Thanks to the mad cow disease outbreak, restaurants in France have stopped serving beef, and there are reports that incinerators in England can't keep up with the disposal of infected animals. Not the best climate to open a steak house, eh? Still, Jeffrey Chodorow of China Grill Management debuted Tuscan Steak at Ian Schrager's St. Martins Lane in London on January 12. This is the third Tuscan Steak to open, patterned after the successful eatery in South Beach. Obviously the company hopes the Italian concept and American pedigree will convince customers the stakes aren't too high: These steaks are safe.
•So you think Miami's got no history to speak of. Well, it has enough to write about. To celebrate its 75th anniversary, the Biltmore Hotel is releasing a coffee-table book detailing the resort's bizarre history (among other things, it was a popular place to commit suicide during the Great Depression). The hotel also is hosting, along with the Junior League of Miami, the Venetian Diamond Ball on February 2. The black-tie gala, which will feature Venetian Carnevale décor and a swanky five-course meal, is a little pricey at $175 per person, but at least you'll have the comfort that proceeds will go to at-risk families in Miami-Dade County. But unless they have fairy godmothers, don't look for them at the ball. Call 305-661-3096 for reservations.
•Still feeling flush? Grab your wallets -- and your Lactaid. Paula Lambert, cheesemaker and author of the newly released The Cheese Lover's Cookbook and Guide, will be signing copies of her book at a seven-course cheese-influenced dinner at Mark's South Beach on February 5. (Think "homemade goat's milk ravioli in game bird jus with fresh chestnut.") Hosted by Les Dames des Escoffier and the American Institute of Food & Wine, it's only $110 per person for non-AIWF members! (Plus $35 for the book, natch.) After you call your accountant, dial 305-663-9641 for reservations.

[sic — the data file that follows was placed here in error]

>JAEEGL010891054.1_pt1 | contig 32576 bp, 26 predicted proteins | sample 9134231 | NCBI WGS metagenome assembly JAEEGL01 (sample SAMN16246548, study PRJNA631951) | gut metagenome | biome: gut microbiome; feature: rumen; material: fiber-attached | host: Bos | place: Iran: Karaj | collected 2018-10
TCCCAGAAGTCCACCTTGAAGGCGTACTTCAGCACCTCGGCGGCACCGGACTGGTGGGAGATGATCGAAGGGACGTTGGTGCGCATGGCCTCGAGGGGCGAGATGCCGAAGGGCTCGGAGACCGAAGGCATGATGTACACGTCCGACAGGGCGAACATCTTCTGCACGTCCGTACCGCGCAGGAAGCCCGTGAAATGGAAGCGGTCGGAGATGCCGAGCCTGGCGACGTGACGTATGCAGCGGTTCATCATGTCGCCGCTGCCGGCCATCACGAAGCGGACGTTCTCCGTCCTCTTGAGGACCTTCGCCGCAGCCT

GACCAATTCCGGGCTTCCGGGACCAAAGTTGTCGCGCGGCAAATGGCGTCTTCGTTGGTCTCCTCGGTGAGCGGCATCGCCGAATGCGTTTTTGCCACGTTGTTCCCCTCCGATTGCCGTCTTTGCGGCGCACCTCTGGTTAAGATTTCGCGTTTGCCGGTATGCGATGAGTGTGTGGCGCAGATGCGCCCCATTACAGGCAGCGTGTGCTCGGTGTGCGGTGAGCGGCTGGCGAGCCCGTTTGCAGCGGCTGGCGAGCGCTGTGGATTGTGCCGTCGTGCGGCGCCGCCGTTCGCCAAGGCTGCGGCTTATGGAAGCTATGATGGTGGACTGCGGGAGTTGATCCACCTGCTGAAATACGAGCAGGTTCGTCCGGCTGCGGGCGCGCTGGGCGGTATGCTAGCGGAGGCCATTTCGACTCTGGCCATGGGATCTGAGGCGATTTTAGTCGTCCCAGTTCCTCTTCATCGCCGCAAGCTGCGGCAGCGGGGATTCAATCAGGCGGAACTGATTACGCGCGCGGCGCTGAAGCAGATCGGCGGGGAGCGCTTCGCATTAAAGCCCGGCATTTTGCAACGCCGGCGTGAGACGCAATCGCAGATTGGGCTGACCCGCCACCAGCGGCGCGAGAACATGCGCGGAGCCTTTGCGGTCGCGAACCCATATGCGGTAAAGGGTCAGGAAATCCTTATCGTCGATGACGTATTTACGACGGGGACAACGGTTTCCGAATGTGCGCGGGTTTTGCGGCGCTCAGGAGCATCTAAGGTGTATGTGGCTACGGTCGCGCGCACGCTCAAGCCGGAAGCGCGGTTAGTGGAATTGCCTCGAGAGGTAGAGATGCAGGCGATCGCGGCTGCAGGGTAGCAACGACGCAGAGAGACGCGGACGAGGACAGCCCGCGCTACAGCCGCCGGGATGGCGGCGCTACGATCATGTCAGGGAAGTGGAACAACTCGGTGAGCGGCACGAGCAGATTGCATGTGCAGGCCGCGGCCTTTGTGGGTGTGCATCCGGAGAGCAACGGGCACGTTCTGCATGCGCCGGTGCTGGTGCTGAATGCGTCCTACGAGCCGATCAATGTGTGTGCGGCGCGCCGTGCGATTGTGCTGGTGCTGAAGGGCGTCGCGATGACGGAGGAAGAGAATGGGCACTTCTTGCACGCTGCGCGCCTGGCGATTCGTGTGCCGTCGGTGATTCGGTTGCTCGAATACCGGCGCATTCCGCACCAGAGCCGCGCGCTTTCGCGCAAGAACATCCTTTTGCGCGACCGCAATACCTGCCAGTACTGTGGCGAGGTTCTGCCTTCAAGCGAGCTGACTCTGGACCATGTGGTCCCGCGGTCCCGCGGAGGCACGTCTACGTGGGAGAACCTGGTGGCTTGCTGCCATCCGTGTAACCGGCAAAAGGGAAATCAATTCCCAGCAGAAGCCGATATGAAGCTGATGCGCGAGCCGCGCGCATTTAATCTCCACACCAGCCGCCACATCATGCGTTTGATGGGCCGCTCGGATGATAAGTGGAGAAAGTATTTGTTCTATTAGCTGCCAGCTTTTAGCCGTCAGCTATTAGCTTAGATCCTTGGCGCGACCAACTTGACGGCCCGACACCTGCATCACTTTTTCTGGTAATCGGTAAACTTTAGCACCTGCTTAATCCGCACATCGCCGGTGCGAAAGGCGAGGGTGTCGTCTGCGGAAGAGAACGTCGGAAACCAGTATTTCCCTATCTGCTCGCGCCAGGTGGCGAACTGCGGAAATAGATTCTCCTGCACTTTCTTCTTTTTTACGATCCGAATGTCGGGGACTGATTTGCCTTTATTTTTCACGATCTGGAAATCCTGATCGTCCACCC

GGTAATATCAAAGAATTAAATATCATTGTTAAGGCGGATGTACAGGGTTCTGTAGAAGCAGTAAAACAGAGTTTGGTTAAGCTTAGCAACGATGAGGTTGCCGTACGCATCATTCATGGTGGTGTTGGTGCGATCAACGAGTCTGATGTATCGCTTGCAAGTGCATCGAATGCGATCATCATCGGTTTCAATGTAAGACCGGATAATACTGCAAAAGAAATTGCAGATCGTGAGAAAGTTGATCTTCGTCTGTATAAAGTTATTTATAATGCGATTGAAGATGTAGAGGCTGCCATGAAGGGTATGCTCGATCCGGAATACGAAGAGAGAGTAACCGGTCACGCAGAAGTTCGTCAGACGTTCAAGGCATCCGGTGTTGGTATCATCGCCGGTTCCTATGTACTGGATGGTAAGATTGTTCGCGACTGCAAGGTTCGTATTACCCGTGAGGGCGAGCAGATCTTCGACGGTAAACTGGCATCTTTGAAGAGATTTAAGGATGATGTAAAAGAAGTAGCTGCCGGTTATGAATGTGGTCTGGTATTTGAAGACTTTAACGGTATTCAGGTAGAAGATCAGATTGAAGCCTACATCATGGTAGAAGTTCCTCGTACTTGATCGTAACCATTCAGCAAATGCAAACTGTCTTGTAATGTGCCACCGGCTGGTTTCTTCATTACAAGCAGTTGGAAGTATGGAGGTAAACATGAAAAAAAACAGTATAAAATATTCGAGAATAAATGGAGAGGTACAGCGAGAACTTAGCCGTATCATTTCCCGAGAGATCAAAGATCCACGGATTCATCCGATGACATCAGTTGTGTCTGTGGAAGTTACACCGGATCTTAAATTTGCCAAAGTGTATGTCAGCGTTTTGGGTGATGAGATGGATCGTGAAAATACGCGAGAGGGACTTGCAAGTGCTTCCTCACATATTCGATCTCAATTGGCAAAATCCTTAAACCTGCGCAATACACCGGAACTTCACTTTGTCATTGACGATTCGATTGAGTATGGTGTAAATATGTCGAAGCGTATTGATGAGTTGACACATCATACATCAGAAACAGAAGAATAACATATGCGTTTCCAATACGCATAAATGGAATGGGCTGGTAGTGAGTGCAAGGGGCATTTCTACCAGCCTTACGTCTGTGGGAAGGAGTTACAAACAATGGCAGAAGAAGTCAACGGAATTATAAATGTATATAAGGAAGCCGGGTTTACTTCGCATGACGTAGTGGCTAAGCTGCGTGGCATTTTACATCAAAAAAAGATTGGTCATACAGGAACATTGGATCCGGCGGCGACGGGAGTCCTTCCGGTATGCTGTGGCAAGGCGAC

•He's got the cojones but not the cerebros: Gabriel Padraza, an employee at Casita Tejas in Homestead, reportedly chased down two customers who exited the restaurant without paying the bill. He tackled one and put him in a headlock until the police arrived, at which time the men were taken back to the Mexican eatery where they agreed to tally up. I admire his loyalty to restaurant owner Cesar Berrones, but the price Padraza put on his life? A mere $42.25 (without tip). That's mucho cheapo, my friend.
•Kvetch: It's been so long since I've complained I've almost forgotten how. Not really, of course, but this week I thought I'd let two irate readers do the talking for me. Jeffrey Claman of Key Biscayne wants us to be warned of Canton II in Coral Gables, where he took ten people to dine. Among the delicacies they allegedly sampled? A "metal bottle top mixed in with the food." Bill Adams of Plantation also took ten folks to dine at Yesterday's in Fort Lauderdale, where he and his friends spent three hours lingering over "the most unsavory experience any of us could remember." He points to service requests that were met with "deer-in-the-headlights reaction" and dishes that arrived "in staggered times or not at all, or wrong." Moral of the stories: Apparently, ten is not the magic dining number.
On a more personal note, I encountered an interesting advertisement in New Times several weeks ago. The headline of the ad for The Big Tomato read: "Jen is a Snob!" I can only assume the derogation refers to me, the only critic in South Florida who has the name Jen. I doubt the lay public understands the ad, so allow me to elucidate. I suspect it has something to do with the fact that I've never reviewed The Big Tomato, positively or negatively, or in recent years awarded them anything in the Best of Miami issue -- despite repeated and rather aggressive entreaties from the owners. It's probably the first time that being passive has earned me such enmity, but no doubt the proprietors of The Big Tomato think this tactic will finally stir me to action. Obviously the owners of The Big Tomato have failed to notice that I have not reviewed restaurants on a regular basis since the inception of my "Dish" column sixteen months ago. And really, if you're going to insult someone, do it right -- I may have a poison pen, but I'm hardly snooty (I just wrote about the food in strip joints, for chrissakes). Still I'm happy to give them the reaction they deserve: As of now, the restaurant -- what was it called? -- has been expunged from my database.
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